Dr. Harries' research interests include the use of non-traditional construction materials such as bamboo, which he describes as "the most rapidly renewable structural material in the world." Bamboo can grow up to 30 meters in six months and be mature for structural purposes within three years, achieving mechanical properties that surpass those of oak. When used in its untransformed pole-form, bamboo has a smaller environmental impact than other conventional structural materials, including timber. Bamboo's light weight and relative flexibility make it a particularly attractive alternative for residential construction in seismic regions.

Nonetheless, he said, the majority of knowledge of bamboo construction is based on cultural tradition, with approximately one billion people worldwide living in non-engineered or vernacular bamboo structures. To enable the better use and acceptance of this strong, economical and sustainable material, Harries explained that the award will help to empower engineers, architects and builders with modern and comprehensive design and construction standards.

"While the use of bamboo in structures dates back thousands of years, the science is in its infancy. Only in the last decade have bamboo construction standards emerged in India and Colombia, as well as being promulgated by the International Standards Organization (ISO)," Dr. Harries said. "By establishing a pathway to standardization we aim to enable greater acceptance of bamboo as a construction material."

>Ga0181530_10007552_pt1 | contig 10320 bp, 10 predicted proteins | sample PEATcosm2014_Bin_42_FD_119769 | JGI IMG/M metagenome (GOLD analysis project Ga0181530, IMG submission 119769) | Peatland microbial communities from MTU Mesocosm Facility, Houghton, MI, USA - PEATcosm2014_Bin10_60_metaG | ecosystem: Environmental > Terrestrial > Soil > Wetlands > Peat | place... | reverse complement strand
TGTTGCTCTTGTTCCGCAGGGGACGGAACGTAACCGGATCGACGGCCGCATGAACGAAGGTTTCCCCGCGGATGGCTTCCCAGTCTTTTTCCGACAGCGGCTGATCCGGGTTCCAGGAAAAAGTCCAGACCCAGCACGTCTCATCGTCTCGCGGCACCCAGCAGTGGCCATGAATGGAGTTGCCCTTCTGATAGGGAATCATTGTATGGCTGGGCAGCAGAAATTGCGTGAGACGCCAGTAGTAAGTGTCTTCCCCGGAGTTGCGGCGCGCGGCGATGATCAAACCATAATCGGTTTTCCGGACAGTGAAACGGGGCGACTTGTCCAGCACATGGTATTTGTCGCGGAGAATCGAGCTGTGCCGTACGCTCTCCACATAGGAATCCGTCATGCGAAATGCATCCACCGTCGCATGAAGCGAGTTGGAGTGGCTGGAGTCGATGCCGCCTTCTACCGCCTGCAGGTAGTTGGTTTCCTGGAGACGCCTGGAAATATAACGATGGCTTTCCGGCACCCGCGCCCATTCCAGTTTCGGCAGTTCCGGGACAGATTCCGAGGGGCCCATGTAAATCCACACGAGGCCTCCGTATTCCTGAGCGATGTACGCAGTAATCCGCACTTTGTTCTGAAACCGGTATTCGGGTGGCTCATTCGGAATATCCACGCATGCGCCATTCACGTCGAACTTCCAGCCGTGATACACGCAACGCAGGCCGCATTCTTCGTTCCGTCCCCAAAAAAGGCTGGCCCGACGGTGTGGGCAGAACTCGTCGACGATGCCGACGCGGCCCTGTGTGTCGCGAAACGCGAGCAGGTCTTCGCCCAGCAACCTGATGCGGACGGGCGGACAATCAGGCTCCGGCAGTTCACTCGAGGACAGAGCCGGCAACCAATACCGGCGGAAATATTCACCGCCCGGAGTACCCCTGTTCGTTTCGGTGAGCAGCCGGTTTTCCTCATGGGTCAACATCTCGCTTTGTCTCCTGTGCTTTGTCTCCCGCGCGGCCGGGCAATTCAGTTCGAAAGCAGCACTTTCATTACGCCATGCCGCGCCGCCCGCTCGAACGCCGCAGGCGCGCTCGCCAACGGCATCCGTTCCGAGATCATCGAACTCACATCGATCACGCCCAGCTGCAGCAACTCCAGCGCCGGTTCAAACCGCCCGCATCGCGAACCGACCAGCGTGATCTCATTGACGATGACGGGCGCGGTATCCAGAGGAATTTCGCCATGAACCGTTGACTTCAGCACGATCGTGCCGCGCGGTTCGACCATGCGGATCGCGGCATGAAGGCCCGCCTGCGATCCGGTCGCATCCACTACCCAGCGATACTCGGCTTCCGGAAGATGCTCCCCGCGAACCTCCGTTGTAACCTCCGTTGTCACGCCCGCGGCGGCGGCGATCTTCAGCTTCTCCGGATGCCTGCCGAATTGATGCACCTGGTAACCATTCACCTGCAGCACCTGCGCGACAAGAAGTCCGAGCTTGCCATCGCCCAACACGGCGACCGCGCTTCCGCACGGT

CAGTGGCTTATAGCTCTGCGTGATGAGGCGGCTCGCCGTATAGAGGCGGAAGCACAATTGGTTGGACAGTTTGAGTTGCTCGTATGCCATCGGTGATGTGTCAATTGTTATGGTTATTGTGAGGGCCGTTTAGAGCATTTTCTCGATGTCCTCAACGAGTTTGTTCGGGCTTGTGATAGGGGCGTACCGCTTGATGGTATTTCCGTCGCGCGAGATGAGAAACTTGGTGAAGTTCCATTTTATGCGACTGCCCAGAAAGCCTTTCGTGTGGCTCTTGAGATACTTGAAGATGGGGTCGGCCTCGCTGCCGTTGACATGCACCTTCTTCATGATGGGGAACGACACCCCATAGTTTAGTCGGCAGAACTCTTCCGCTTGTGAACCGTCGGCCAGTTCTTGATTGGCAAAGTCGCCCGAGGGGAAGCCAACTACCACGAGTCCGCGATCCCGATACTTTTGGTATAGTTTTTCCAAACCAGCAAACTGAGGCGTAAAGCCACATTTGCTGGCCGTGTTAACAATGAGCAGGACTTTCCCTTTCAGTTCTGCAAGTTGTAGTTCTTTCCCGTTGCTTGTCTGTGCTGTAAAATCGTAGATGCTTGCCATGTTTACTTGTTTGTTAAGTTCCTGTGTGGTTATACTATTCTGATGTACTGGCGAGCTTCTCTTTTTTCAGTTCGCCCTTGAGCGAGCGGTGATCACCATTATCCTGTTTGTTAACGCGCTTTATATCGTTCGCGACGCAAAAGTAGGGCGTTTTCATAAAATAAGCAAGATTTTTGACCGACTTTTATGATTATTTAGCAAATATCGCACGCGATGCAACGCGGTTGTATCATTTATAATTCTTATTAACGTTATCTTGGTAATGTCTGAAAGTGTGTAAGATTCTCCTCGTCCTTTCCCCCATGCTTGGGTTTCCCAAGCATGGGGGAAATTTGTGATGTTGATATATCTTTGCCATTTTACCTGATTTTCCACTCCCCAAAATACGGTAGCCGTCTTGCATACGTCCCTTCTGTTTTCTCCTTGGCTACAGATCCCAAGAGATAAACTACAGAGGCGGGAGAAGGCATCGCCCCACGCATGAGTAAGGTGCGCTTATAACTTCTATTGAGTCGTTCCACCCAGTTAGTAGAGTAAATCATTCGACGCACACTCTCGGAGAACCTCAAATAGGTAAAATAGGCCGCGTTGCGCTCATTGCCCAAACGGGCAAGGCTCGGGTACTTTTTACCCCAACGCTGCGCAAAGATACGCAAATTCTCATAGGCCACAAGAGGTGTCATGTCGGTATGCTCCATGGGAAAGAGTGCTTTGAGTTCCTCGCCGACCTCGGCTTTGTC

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The Global Innovation Initiative is funded by the UK Department for Business, Innovation and Skills, which also serves as the implementing partner in the UK; and the U.S. Department of State. In the United States, the Institute of International Education is implementing the grant program in partnership with the U.S. Department of State, Bureau of Educational and Cultural Affairs. The Global Innovation Initiative was created to support multilateral research collaboration to address global challenges, in keeping with the vision of UK Prime Minister David Cameron and U.S. President Barack Obama's joint statements on UK and U.S. higher education co-operation in 2011and 2012.

About Pitt's Department of Civil and Environmental Engineering

Founded in 1867, the Civil and Environmental Engineering program at the University of Pittsburgh's Swanson School of Engineering is one of the oldest engineering programs in the U.S. Civil engineering students at Pitt have the opportunity to engage in undergraduate and graduate programs in a broad range of topics, including environmental engineering and water resources, geotechnical and pavements, structural engineering and mechanics, and sustainability and green design.